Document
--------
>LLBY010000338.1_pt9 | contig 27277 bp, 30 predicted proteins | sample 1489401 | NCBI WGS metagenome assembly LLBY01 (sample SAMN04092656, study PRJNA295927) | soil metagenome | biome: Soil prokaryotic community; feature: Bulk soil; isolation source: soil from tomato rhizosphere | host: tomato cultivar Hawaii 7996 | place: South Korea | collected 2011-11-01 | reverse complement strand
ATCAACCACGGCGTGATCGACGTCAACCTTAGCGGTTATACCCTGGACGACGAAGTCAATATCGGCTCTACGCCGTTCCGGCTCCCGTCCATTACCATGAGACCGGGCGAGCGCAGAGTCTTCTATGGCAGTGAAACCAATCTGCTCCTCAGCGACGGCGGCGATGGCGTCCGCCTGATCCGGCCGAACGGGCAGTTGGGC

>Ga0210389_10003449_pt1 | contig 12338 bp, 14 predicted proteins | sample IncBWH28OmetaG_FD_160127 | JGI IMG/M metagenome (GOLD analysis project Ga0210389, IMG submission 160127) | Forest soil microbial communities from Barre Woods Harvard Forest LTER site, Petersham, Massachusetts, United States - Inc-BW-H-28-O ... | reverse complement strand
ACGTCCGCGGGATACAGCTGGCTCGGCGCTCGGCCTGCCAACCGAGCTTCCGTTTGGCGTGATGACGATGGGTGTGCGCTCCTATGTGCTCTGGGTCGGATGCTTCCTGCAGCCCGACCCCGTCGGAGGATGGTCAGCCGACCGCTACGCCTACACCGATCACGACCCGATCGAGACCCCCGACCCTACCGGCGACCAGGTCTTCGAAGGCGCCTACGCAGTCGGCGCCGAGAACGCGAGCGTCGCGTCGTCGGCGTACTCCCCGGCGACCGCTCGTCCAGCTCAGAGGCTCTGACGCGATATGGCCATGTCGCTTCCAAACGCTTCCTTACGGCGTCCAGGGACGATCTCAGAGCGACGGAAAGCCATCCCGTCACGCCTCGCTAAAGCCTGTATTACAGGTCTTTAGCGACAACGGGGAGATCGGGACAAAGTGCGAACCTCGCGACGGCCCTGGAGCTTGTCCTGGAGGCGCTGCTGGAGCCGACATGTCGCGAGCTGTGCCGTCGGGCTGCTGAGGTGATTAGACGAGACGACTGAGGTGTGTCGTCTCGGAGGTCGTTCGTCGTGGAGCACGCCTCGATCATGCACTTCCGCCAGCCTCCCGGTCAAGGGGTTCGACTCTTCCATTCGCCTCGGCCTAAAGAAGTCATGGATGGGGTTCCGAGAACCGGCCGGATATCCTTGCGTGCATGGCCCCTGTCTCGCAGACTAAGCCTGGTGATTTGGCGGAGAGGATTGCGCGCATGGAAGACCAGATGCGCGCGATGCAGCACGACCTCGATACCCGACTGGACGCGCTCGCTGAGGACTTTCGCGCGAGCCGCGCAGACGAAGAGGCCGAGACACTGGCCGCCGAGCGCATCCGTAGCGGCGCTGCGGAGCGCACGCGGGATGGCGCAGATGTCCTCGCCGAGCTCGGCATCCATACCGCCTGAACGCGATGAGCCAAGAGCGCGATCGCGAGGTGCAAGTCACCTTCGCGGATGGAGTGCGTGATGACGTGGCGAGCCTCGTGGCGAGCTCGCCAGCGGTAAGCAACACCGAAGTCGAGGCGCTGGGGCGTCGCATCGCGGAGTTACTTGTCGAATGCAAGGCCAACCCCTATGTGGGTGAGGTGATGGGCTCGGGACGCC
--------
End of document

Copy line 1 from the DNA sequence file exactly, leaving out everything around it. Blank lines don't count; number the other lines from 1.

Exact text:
>LLBY010000338.1_pt9 | contig 27277 bp, 30 predicted proteins | sample 1489401 | NCBI WGS metagenome assembly LLBY01 (sample SAMN04092656, study PRJNA295927) | soil metagenome | biome: Soil prokaryotic community; feature: Bulk soil; isolation source: soil from tomato rhizosphere | host: tomato cultivar Hawaii 7996 | place: South Korea | collected 2011-11-01 | reverse complement strand